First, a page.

There should be min. 3' clearance around a space heater, unless the operating manual says otherwise. Heaters must have a safety label like UL or CSA and must be fail safe so that if they tip over, they shut off.

Portable/temporary space heaters should not be left unattended. They are for temporary use only. Don't think it's okay to plug one on in inside your RV and leave it there for extended periods.

Infrared heaters heat objects, not the air. They are "people heaters" and are good for open warehouses and repair shops. If used for keeping the entire RV warm, they are no more efficient. Used for heating people, they can be roughly 10% more efficient.

Safety info. on these sites:


Heating Fire Safety: Wood Stoves, Space Heaters & Fireplaces

Space heaters involved in 79 percent of fatal home heating fires

Gil & Deb & Dougal the Springer Spaniel
2014 KZ Spree 262RKS & Ford F250 supercab V10 4x4 LB
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Old 01-07-2014, 02:24 PM   #45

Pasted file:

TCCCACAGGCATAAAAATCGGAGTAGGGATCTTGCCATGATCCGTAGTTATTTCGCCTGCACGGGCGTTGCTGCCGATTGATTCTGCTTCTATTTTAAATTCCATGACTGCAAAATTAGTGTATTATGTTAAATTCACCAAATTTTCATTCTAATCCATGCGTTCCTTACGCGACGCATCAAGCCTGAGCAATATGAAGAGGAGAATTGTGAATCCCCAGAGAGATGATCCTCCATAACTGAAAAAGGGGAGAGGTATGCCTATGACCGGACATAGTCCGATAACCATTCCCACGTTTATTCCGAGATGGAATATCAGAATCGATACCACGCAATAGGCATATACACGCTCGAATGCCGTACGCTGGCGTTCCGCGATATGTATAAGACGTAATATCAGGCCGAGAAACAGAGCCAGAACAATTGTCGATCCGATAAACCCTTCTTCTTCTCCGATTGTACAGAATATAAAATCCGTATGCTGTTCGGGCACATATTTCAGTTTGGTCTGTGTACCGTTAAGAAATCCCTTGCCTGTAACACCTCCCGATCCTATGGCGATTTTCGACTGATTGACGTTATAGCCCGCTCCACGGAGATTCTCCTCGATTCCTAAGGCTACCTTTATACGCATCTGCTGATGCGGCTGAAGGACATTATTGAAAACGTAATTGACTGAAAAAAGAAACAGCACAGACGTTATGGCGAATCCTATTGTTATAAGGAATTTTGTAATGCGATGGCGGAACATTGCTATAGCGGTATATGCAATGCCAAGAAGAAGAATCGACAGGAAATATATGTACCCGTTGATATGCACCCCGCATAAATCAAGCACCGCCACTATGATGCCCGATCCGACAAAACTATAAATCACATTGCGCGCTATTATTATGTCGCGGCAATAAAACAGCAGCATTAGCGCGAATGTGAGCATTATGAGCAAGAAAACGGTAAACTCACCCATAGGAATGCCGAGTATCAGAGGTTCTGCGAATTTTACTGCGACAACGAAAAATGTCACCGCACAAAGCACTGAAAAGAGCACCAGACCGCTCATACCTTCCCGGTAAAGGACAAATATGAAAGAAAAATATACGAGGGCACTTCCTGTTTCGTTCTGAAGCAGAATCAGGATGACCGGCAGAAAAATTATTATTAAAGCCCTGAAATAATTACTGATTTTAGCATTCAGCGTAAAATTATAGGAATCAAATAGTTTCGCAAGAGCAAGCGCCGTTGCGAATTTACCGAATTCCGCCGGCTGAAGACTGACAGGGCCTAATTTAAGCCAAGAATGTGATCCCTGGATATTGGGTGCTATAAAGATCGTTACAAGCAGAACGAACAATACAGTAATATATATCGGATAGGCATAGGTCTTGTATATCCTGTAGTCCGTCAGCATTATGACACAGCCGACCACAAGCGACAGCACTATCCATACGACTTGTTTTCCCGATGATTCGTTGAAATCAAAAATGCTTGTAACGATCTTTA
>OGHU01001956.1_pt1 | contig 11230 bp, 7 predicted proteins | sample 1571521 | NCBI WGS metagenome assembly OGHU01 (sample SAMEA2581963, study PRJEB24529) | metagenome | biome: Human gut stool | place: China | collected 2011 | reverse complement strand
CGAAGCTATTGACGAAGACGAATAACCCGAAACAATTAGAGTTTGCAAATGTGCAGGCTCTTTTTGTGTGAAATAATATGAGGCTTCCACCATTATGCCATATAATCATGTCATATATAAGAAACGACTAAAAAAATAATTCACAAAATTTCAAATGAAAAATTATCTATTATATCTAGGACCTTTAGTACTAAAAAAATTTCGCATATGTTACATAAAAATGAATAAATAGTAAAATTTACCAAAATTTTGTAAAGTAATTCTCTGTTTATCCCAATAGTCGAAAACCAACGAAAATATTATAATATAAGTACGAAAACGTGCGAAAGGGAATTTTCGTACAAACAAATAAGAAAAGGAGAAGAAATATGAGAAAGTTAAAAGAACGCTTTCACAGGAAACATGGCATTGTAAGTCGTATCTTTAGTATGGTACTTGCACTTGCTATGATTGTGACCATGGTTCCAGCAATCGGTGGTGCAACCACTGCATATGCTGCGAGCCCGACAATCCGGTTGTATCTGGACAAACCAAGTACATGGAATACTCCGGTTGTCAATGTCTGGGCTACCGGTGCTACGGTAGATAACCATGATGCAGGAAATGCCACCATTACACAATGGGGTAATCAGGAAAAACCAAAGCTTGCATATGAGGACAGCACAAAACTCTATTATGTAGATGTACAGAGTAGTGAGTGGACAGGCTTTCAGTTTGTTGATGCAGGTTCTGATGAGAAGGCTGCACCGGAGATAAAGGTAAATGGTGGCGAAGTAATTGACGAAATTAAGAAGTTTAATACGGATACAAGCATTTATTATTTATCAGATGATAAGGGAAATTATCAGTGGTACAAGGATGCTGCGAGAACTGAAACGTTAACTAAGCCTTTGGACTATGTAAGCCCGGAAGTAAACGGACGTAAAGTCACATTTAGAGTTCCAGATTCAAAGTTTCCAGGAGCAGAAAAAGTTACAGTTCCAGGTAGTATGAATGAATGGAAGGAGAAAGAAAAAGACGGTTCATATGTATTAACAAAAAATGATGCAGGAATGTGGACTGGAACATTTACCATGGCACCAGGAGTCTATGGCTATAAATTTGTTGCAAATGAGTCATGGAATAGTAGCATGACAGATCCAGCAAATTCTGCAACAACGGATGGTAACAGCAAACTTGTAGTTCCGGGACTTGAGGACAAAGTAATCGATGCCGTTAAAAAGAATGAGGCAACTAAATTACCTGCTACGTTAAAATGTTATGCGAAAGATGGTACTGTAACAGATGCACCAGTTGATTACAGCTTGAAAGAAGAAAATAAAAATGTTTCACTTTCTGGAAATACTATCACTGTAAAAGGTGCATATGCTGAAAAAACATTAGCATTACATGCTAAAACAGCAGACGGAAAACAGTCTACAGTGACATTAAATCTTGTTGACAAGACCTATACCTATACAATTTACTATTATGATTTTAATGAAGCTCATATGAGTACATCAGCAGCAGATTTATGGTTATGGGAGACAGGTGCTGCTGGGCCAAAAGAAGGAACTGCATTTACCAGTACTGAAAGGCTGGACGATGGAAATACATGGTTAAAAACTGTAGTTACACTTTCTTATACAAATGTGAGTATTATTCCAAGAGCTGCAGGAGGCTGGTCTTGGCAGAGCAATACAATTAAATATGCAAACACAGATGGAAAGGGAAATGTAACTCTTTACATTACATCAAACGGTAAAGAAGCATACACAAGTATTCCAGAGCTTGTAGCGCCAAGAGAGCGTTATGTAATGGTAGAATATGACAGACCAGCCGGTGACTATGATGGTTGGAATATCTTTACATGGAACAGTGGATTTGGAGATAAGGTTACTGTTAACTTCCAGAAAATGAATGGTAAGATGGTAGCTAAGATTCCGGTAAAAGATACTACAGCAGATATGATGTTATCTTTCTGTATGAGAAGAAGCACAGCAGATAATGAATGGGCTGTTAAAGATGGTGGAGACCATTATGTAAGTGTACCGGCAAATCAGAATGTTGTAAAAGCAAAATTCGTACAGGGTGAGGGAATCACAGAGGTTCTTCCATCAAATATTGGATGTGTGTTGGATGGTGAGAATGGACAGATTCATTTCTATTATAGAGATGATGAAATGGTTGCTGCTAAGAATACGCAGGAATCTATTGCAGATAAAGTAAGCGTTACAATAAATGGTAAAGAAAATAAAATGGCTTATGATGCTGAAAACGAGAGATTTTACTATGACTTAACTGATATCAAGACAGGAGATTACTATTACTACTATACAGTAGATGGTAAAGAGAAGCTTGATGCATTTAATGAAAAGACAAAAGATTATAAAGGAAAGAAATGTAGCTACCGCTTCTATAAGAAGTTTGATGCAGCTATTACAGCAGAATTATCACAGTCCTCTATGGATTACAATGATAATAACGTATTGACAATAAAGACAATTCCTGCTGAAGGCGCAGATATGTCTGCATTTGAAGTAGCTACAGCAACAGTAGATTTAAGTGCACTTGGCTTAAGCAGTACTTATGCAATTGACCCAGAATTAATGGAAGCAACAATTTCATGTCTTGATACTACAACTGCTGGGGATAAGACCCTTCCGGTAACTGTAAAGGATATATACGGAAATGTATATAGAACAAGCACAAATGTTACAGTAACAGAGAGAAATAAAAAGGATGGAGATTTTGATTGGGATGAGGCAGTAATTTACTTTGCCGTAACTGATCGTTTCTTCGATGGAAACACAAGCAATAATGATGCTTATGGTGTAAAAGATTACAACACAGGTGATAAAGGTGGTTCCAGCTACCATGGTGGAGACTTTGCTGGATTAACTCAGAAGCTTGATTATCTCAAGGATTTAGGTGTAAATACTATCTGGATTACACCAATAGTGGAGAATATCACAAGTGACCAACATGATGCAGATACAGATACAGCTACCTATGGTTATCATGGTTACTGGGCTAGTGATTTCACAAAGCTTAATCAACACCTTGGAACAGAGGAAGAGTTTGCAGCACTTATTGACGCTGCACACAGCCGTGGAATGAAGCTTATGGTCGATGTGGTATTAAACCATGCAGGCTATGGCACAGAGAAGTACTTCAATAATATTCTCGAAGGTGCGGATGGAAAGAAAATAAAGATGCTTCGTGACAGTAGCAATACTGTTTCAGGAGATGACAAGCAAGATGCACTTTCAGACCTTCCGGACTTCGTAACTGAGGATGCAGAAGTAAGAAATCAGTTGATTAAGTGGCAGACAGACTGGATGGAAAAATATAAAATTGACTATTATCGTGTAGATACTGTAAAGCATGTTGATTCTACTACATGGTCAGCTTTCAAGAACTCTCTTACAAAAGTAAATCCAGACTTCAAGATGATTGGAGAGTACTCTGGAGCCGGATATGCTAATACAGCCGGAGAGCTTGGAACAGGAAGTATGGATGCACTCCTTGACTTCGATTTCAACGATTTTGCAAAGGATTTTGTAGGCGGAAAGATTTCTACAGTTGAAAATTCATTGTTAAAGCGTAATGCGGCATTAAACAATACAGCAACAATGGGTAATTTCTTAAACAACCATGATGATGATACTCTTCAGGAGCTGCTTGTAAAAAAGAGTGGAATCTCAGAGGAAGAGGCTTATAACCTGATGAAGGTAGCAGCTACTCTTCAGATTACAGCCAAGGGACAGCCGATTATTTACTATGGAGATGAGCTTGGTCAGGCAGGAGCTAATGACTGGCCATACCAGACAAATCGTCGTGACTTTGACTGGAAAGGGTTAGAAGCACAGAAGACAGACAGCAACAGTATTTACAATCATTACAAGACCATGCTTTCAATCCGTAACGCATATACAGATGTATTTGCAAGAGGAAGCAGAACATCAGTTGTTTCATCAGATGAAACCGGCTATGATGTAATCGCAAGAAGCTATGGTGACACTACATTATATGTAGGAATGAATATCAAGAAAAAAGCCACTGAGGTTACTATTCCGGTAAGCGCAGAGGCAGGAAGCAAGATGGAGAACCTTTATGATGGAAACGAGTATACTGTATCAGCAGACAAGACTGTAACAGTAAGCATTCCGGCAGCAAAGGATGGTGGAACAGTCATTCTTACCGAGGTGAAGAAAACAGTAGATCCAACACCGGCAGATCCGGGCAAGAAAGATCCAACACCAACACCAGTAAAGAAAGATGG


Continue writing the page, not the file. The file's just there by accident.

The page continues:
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I am in TOTAL agreement with you!

However, most RVer's go about their lives like it won't happen to them regardless of what others say or some people like you and I try to warn them about the dangers.

My approach is to offer people knowledge and wisdom about situations and sometimes that comes with real life experiences, then they can choose to do as the please.

It's their RV and their stuff. If a bad situation were to occur then that's the consequence of making those choices.

We all have thousands of choices to make everyday and with each choice comes a consequence, good or bad.

Dr4Film ----- Richard